It's #TradeCardTuesday and we're stuck on this advertisement for cement glue from Van Stan's Stratena Company of Philadelphia, Pennsylvania. The company was founded 1876, when the compound's inventor, the English glue merchant Frederick Van Stan, sold his rights to the name and manufacture to Philadelphia resident John A. Keenan.
Keenan would later file a lawsuit against Frederick Van Stan's son, Victor F. Van Stan. The younger Van Stan emigrated to Philadelphia in 1889, where he began working for Keenan in the Van Stan's Stratena Company business before establishing his own glue manufacturing business, marketed under the names "Victor F. Van Stan's Cementine" and "Van Stan's Improved Cement".
The result was a prolonged court case to determine Victor's right to use the Van Stan name, which ultimately ended in 1904 with a decision in Keenan's favor; Victor was disallowed from the "use [of] his own proper name irrespective of the question of fraudulent intent" in the manufacture of adhesive products.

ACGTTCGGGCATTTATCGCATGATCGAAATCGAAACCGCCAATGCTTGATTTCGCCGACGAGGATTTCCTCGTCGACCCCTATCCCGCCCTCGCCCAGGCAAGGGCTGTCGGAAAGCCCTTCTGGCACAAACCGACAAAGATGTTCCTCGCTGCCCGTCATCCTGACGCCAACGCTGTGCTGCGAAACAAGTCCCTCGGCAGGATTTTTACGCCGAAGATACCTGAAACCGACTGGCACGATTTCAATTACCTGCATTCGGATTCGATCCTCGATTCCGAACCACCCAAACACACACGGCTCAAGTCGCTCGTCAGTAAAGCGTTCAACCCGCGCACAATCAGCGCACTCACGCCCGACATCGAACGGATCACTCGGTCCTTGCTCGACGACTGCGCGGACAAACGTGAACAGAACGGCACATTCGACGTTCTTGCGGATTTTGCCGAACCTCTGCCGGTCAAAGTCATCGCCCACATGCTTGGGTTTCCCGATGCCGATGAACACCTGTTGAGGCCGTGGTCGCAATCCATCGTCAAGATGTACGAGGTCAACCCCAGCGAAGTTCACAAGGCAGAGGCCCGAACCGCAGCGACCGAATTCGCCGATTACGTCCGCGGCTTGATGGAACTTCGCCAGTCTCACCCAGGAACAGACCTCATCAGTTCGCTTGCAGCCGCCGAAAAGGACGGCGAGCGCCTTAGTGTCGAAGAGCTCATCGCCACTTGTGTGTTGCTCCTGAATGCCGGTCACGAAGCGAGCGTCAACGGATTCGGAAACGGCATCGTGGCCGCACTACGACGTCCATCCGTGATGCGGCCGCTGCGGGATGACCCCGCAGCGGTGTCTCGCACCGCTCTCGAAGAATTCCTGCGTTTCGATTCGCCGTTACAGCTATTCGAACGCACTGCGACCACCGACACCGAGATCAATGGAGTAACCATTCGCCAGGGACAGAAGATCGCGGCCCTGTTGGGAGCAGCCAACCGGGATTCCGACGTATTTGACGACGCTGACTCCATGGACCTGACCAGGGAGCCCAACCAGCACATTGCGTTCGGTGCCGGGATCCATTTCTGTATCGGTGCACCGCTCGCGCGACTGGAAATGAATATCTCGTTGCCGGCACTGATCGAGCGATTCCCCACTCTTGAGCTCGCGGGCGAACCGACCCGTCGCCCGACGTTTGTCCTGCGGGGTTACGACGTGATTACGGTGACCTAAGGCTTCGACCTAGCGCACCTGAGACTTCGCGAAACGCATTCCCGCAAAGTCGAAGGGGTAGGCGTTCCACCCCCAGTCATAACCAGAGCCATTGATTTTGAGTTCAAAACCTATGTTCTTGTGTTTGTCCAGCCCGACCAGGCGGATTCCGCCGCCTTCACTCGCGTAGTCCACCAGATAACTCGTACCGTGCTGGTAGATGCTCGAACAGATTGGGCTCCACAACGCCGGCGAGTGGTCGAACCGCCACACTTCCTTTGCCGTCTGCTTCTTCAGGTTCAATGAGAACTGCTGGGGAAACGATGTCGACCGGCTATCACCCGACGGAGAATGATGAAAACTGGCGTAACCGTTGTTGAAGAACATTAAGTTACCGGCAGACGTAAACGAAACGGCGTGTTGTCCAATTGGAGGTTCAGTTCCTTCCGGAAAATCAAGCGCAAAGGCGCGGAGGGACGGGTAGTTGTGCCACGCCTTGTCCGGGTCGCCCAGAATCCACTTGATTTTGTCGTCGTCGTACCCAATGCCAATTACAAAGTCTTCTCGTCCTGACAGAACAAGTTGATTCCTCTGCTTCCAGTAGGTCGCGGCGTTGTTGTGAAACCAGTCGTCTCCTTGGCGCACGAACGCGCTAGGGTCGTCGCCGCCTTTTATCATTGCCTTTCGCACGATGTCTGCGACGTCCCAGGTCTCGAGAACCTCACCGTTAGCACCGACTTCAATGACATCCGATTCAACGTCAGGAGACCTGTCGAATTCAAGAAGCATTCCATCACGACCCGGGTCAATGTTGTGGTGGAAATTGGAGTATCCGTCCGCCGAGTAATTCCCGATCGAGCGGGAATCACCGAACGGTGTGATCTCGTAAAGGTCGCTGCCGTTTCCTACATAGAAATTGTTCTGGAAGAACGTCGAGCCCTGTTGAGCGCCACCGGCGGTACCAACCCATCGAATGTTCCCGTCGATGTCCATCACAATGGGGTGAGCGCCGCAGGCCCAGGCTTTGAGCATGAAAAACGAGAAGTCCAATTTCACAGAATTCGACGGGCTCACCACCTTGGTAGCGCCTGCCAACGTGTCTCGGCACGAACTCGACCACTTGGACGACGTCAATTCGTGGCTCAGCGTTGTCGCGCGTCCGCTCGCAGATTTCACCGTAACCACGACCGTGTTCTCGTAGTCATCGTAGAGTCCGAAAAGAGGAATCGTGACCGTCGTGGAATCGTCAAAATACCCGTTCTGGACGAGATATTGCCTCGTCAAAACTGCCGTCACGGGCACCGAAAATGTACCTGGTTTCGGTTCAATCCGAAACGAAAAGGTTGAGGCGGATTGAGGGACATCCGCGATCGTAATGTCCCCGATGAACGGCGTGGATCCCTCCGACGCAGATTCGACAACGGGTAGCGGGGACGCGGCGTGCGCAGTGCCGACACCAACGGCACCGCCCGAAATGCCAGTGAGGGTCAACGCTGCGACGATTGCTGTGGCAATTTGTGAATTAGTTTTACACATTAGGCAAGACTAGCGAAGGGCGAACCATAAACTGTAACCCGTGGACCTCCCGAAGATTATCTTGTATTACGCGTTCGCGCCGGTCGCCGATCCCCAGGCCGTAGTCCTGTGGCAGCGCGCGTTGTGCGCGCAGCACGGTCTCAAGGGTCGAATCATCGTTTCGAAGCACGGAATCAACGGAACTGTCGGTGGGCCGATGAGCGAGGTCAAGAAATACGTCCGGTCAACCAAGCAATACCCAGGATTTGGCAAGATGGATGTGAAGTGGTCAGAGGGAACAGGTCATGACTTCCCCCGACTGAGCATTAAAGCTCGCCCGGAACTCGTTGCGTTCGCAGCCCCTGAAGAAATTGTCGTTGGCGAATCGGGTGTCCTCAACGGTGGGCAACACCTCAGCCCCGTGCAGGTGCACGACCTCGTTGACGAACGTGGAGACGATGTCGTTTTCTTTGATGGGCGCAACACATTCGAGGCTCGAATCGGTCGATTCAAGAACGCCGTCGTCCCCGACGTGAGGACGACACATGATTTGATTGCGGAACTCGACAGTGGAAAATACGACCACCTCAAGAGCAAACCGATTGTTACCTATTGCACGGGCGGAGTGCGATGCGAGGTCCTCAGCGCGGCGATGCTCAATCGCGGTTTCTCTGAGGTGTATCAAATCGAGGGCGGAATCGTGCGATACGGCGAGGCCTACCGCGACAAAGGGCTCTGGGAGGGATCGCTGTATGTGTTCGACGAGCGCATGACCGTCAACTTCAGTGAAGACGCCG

This card is undated, but, given the card's warnings about fraudulent products, was likely was produced during the years in which Victor F. Van Stan and John A. Keenan fought for the rights to the name.
This item is part of Hagley Library's Fingerman ephemera collection (Accession 2009.213). Assembled by collectors Arlene and Gerald Fingerman, the collection consists of mixed-format ephemera from various endeavors within American culture, primarily the manufacturing and selling of products or services.
This collection has not been digitized in its entirety, but you can view a selection of materials from the collection now in our Digital Archive - just click here!